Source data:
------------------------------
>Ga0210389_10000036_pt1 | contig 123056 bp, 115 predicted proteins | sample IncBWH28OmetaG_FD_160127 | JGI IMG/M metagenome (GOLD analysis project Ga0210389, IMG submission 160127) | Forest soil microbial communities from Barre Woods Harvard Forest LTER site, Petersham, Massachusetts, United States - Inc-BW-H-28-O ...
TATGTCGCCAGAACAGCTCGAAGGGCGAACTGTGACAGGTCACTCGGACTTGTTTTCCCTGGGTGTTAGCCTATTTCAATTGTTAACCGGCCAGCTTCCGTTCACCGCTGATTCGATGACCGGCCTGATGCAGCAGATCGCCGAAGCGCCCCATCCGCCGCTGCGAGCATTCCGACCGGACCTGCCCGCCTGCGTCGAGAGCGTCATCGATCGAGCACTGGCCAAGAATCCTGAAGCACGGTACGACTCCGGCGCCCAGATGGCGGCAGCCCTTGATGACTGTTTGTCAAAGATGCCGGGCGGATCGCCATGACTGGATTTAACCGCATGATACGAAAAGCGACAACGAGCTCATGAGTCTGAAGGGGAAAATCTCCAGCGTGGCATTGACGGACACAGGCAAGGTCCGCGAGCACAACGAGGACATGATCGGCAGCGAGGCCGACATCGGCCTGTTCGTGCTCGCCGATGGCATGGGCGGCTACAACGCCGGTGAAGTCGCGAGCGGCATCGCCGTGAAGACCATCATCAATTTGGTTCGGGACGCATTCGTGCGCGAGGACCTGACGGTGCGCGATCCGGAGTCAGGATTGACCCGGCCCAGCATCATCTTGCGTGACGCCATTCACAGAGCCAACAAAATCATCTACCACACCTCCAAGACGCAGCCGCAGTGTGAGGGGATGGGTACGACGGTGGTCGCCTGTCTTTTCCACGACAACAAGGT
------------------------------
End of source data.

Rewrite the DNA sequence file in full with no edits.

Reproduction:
>Ga0210389_10000036_pt1 | contig 123056 bp, 115 predicted proteins | sample IncBWH28OmetaG_FD_160127 | JGI IMG/M metagenome (GOLD analysis project Ga0210389, IMG submission 160127) | Forest soil microbial communities from Barre Woods Harvard Forest LTER site, Petersham, Massachusetts, United States - Inc-BW-H-28-O ...
TATGTCGCCAGAACAGCTCGAAGGGCGAACTGTGACAGGTCACTCGGACTTGTTTTCCCTGGGTGTTAGCCTATTTCAATTGTTAACCGGCCAGCTTCCGTTCACCGCTGATTCGATGACCGGCCTGATGCAGCAGATCGCCGAAGCGCCCCATCCGCCGCTGCGAGCATTCCGACCGGACCTGCCCGCCTGCGTCGAGAGCGTCATCGATCGAGCACTGGCCAAGAATCCTGAAGCACGGTACGACTCCGGCGCCCAGATGGCGGCAGCCCTTGATGACTGTTTGTCAAAGATGCCGGGCGGATCGCCATGACTGGATTTAACCGCATGATACGAAAAGCGACAACGAGCTCATGAGTCTGAAGGGGAAAATCTCCAGCGTGGCATTGACGGACACAGGCAAGGTCCGCGAGCACAACGAGGACATGATCGGCAGCGAGGCCGACATCGGCCTGTTCGTGCTCGCCGATGGCATGGGCGGCTACAACGCCGGTGAAGTCGCGAGCGGCATCGCCGTGAAGACCATCATCAATTTGGTTCGGGACGCATTCGTGCGCGAGGACCTGACGGTGCGCGATCCGGAGTCAGGATTGACCCGGCCCAGCATCATCTTGCGTGACGCCATTCACAGAGCCAACAAAATCATCTACCACACCTCCAAGACGCAGCCGCAGTGTGAGGGGATGGGTACGACGGTGGTCGCCTGTCTTTTCCACGACAACAAGGT